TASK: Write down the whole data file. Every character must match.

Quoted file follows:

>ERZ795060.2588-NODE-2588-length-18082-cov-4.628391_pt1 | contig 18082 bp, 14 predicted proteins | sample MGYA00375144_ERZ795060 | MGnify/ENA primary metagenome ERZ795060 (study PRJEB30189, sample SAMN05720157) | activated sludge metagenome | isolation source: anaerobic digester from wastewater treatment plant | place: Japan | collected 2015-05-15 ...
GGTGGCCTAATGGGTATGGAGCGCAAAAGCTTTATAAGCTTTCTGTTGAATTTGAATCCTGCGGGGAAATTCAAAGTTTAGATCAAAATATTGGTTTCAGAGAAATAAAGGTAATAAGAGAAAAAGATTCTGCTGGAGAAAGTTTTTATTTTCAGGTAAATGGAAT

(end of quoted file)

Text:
>ERZ795060.2588-NODE-2588-length-18082-cov-4.628391_pt1 | contig 18082 bp, 14 predicted proteins | sample MGYA00375144_ERZ795060 | MGnify/ENA primary metagenome ERZ795060 (study PRJEB30189, sample SAMN05720157) | activated sludge metagenome | isolation source: anaerobic digester from wastewater treatment plant | place: Japan | collected 2015-05-15 ...
GGTGGCCTAATGGGTATGGAGCGCAAAAGCTTTATAAGCTTTCTGTTGAATTTGAATCCTGCGGGGAAATTCAAAGTTTAGATCAAAATATTGGTTTCAGAGAAATAAAGGTAATAAGAGAAAAAGATTCTGCTGGAGAAAGTTTTTATTTTCAGGTAAATGGAAT